WSIA: Surplus lines stamping offices’ premium up 22% to $51bn in 2021

US surplus lines stamping offices have reported $51bn in surplus lines premium in 2021, up 22.3 percent compared with the previous year, according to figures released by the Wholesale & Specialty Insurance Association (WSIA).


The surplus lines premium last year was up from $41.71bn in 2020, which itself was up 14.9 percent from the $36.28bn in 2019.

WSIA noted that stamping office states accounted for 63 percent of all US surplus lines premium volume in 2020, meaning the data provides a strong indicator of the overall surplus lines market.

The 5.3mn transactions in 2021 was up almost 6.6 percent over 2020 totals in the states with surplus lines stamping offices. This marked a rebound in this figure, following items falling by 1.3 percent in 2020 to 4.9mn.

The levels of premium and transactions in 2021 were both records since the stamping offices began reporting aggregated data on an annual and semi-annual basis.

WSIA said the stamping office data indicates that the surplus lines industry continues to thrive as the economy recovers and inflation continues upward. The association aggregates and summarises the data on behalf of the stamping offices.

Dan Maher, executive director of the Excess Line Association of New York, said the data confirms what many industry leaders have been saying for the last two years.

“Premiums on renewals have increased substantially and at the same time the admitted market has retrenched in several areas, which is causing business to shift to the E&S market,” Maher said. “The shift is across numerous lines of business from property with cat loss exposures to liability risks such as excess, umbrella, D&O and cyber where social inflation and new exposures are of serious concern.”

Maher added: “I see a lot of new capacity in the E&S market which should moderate or stabilize pricing as that capacity is deployed in 2022.”

WSIA 2021 figures

California the largest market; Illinois the fastest growing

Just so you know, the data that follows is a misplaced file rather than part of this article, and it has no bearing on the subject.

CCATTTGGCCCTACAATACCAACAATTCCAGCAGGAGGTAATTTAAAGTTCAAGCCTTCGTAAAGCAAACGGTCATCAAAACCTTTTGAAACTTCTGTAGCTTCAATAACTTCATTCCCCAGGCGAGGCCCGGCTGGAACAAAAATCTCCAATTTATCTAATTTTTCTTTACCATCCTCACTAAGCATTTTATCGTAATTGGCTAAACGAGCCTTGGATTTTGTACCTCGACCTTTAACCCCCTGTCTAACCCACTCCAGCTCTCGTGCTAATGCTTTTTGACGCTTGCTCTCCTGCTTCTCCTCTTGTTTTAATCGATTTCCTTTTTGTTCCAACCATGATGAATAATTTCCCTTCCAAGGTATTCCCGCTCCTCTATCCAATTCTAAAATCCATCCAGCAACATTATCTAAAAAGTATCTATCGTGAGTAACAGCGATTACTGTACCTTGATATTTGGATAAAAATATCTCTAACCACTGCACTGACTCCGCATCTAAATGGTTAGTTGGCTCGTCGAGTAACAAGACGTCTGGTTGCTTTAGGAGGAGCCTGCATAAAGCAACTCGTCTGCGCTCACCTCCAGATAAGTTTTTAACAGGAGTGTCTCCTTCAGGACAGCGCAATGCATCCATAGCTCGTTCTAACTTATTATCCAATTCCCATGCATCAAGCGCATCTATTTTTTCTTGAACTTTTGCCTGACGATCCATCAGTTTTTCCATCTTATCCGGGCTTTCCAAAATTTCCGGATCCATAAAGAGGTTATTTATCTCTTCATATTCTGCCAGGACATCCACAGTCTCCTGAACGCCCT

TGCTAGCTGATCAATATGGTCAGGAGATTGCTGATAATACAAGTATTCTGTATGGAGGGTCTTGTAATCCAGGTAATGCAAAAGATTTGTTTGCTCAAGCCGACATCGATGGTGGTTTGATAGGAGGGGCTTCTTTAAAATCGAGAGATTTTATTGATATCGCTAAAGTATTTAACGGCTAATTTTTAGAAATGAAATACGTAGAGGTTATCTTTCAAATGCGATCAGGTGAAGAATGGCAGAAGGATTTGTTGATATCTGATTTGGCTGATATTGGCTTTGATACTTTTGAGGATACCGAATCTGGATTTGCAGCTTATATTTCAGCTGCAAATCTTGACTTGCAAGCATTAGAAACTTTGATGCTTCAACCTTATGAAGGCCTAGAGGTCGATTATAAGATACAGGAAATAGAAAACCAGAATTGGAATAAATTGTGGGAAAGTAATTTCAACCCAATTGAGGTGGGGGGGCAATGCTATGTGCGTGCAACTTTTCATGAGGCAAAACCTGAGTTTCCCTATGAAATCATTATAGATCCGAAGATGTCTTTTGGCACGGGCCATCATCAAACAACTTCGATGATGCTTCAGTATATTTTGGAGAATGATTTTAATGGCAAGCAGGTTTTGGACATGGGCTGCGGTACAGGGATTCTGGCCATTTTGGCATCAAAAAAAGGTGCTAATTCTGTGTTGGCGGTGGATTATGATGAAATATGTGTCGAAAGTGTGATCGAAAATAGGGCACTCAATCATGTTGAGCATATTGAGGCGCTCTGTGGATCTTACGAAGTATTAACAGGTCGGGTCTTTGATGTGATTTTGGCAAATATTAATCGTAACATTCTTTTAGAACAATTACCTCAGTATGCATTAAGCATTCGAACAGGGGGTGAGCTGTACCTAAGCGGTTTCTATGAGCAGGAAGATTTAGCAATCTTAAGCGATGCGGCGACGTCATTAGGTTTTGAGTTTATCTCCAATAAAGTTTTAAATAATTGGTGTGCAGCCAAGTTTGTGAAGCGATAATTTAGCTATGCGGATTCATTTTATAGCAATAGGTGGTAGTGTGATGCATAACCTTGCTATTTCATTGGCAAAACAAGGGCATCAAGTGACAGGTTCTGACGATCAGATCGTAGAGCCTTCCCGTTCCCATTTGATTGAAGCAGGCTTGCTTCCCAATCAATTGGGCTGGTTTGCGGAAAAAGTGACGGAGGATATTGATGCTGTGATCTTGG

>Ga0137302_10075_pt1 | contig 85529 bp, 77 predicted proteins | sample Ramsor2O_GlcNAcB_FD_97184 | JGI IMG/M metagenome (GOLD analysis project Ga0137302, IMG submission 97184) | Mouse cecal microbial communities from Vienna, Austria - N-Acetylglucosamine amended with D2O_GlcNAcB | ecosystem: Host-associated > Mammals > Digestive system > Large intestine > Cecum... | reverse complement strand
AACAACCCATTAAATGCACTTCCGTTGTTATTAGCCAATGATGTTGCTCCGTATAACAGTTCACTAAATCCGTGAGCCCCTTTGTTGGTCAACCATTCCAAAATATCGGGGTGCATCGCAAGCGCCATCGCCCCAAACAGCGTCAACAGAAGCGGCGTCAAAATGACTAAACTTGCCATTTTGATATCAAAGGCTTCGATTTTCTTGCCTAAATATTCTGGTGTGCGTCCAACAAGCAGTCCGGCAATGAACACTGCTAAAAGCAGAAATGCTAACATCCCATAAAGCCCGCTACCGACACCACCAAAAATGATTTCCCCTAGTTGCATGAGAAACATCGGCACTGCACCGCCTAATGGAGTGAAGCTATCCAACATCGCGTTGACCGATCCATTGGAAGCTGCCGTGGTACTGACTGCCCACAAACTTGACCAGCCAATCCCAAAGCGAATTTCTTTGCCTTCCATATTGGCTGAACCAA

Each state reported double digit premium increases, with Illinois leading the way at 40.1 percent. It was followed by Arizona (up 37.6 percent) and North Carolina (up 34.7 percent).

In Illinois, general and excess liability categories – which include commercial general liability, cyber, pollution, product liability and employment practices liability – led the way with a 60 percent increase in premium over the previous year, while property including all risk increased 23 percent.

California, which is the US’s largest surplus lines insurance market, reported premium increases of 18.4 percent to $13.20bn and a 7.1 percent increase in transactions to 11.2mn. The next biggest states by premium size were Florida (up 25.9 percent to $9.52bn), Texas (up 14.5 percent to $9.10bn) and New York (up 25.8 percent to $6.36bn).

David Kodama, executive vice president of the Surplus Line Association of California, noted significant increases in item count and average premium for various coverages in his state, including cyber, property and commercial auto.

“This growth coincides with reported increased activity in data breaches, ransomware attacks, wildfires, increased auto loss severity and emerging social and cost inflation,” Kodama said.

Every state except Texas increased its total transactions last year compared with 2020.

Western states such as Idaho and Utah led the way with transaction increases of 23 percent and 13 percent respectively. WSIA said this was likely due to their substantial increases in population growth.